I have been dinkin' around to produce a high current, relatively high
voltage supply for use with the H-at- thyratrons and small Tesla coils.
Some tips follow:
1. Try to use only a current limited power transformer. I plan on using
a 60ma 15kv neon transformer. This auto-limit feature keeps big trouble
from happening in case of shorts or lock up in the H2 Thyratron.
2. I plan on using a variac for controlling the primary voltage to the
transformer so that I can make the supply output variable.
3. By ground referencing the center tap on the secondary and using two
diodes, I can achieve full wave rectification without a bridge. The
downside is the output will be limited to the half the peak voltage of
7.5KVAC (about10KV). This has a second advantage of making the minus
(negative) lead of the supply, ground. This can actually be a big
disadvantage if you ever want to float the supply. If floating is
demanded then you would have to bridge rectifiy the system and use a none
grounded, isolated secondary transformer. Such transformers are rarely
found in current limited models. I have one from an old heart
de-fibrulator unit by Hewlett-Packard (hamfest buy).
The diodes used should be fast recovery 1 amp units. I am going to use
series connected microwave oven diodes. I might use some special
unitrode 2 amp 7.5Kv diodes which I got at a hamfest. Some 673 mercury
vapor vacuum rectifiers would be the best of all worlds, but the filament
transformer and the isolation required on same is beyond most casual
coilers abilties. The resulting 50-200 watt coil system would be a real
weeny compared to the 200 watt filament requirement on this big 1
foot tall 15kv 5 amp glass diodes!
4. Metering is a must for both current and voltage. The current is best
metered in the negative or grounded leg of the supply or else the meter
becomes hot. The voltmeter is best placed in the circuit with its minus
lead to ground and the series resistors (use about three for standoff) to
hot. I am speaking of dedicated d'Arsonval meter movements here of
course. If the floating supply design is opted for then the meters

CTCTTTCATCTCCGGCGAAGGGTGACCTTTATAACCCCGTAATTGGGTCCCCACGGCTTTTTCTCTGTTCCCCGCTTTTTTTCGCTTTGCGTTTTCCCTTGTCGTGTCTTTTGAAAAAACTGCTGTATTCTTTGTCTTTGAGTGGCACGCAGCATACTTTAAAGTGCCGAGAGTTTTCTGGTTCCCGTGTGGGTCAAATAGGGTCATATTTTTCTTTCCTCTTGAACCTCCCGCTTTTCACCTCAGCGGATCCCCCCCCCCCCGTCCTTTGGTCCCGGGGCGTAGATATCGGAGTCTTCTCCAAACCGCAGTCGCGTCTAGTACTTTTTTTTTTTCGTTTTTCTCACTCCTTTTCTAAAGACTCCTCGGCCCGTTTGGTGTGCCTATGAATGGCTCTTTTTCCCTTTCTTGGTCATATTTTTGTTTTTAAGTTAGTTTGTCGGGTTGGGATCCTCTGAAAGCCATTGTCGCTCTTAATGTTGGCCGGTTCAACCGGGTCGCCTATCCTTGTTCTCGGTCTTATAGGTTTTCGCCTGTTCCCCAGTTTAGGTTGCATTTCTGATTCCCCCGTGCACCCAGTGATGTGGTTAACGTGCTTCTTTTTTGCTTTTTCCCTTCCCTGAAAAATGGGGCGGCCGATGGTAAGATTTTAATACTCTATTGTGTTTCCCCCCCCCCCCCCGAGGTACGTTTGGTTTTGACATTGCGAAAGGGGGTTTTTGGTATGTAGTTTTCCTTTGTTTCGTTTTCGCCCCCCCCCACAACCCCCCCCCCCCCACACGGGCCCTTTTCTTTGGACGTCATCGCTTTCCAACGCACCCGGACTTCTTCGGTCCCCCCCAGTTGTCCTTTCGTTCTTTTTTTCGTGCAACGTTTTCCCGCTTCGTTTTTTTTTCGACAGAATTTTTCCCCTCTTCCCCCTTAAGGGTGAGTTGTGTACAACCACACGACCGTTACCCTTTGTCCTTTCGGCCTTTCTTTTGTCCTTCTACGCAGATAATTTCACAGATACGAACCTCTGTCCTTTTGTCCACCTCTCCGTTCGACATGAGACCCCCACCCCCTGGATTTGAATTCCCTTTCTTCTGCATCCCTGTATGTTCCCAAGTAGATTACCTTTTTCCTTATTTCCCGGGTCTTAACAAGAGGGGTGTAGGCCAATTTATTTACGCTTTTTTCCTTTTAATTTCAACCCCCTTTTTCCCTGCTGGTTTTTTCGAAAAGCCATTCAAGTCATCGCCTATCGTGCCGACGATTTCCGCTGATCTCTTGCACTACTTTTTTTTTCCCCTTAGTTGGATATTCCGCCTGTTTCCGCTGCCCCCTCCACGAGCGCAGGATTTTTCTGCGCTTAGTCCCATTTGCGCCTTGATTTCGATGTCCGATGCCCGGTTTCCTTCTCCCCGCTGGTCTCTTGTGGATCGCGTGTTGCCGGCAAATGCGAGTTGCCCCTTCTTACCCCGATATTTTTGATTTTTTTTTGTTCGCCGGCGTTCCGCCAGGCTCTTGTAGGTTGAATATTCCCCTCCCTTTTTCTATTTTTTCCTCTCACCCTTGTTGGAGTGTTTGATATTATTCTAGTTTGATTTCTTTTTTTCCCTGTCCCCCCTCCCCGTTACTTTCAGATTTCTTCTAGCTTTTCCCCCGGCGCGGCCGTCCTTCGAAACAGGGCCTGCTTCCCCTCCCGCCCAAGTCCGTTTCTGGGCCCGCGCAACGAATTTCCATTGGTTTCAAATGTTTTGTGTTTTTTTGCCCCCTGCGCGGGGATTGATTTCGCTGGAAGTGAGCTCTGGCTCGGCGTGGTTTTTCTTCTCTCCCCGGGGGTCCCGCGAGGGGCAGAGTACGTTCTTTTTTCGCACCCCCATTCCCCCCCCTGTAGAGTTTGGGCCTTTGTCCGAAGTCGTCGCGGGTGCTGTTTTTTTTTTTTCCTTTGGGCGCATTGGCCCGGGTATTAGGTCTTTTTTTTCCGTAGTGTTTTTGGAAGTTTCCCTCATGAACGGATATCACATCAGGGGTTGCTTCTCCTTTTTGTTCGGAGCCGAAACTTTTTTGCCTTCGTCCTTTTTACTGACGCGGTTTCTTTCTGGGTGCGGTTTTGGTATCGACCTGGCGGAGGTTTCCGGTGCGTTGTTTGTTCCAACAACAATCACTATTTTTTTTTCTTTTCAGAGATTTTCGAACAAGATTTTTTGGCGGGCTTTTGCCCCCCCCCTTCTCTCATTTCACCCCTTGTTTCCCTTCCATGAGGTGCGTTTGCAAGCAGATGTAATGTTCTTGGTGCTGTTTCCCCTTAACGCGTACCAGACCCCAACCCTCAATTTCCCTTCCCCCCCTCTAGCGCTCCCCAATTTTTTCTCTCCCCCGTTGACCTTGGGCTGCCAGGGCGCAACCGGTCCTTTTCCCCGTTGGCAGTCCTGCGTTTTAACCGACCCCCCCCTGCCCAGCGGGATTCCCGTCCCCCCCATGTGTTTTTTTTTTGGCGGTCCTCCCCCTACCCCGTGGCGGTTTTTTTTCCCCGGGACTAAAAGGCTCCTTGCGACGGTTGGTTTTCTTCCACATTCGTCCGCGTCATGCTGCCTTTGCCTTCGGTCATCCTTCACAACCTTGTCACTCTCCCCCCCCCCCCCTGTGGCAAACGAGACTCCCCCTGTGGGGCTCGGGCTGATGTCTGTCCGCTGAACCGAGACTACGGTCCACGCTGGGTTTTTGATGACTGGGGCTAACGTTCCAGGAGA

should be mounted in plastic and a secondary plastic face shield added
over them to protect the operator from elevated potentials within the
5. The next item is the filter capacitor. I am planning on using a
large 1uf 20KV unit which I have on hand. This can be a big ole nasty
mylar unit (Red glass caps), as they make great filter caps, or even some
old WWII paper units. If this cap is made too small, you will have no
reserve energy storage and the output impedance of the finished supply
will be too high for any serious work. I would say that the filter cap
should be on the order of 100 times the size of the Tesla resonator cap.
(my cap limit will be .01 ufd or even a good bit less). Note**** You
must supply a bleeder resistor across the capacitor terminals. I plan on
using a 20 megohm bleeder. (remember however, that at shutdown there is
a 60 second delay (3 RC) before you are relatively safe. I plan on having
a dropout relay with a 0.1megohm resistor in circuit so that when the
variac power is killed, the resistor is thrown across the output. Such a
relay will have to be custom designed or a vacuum antenna switch
6. I plan on placing formal current limiters in the system to allow the
supply to be tailored to a number of jobs. I will series a 20 megohm
resistor in series with the hot lead for a 500ua max output. I will also
be using a 200k ohm resitor (switchable) for a 50ma max output system.
The .5ma system can be used for relatively safe electrostatic
investigations, while the 50ma system can be used for small Tesla coil
systems and H2 thyratron experiments.
7. It is pivotal to secure a .5 henry or larger HV oil immersed choke if
you plan such a supply!! This "must have" component is only found at
hamfests. This choke must be placed in series with the output at the
last moment prior to the application. My choke will be a 1 henry 12KV
unit which I picked up at a recent hamfest. This choke will save your
8. Finally, the supply should be built on plastic or some other good
insulator and all components mounted on standoffs of some kind to avoid
internal supply arcing. I plan on using some 10KV silicon probe wire for
all interconects and silicon HV putty at every joint.
Such a supply would supply DC to a Tesla coil which would make an
incredible system with much more output for the buck than the simple AC
systems we are used to. Higher rep rates would be easily obtainable.
The usual warnings about shock hazards are still in place with the extra
precaution that you now have a 50 joule system capacitor (1uf -at- 10KV)
ready to kill at an instant in the high current mode. BE CAREFUL!!
I hope this helps those who have contimplated such a construction project
for that illusive DC coil system. If you need a schematic for this
simple supply, you might bone up on power supply theory prior to
building. You'll get it on your own. Those who are old time hams
(before the 2 meter free license weenies) or other electronic types
intuitively know what I have planned are ready to build now.
Richard Hull, TCBOR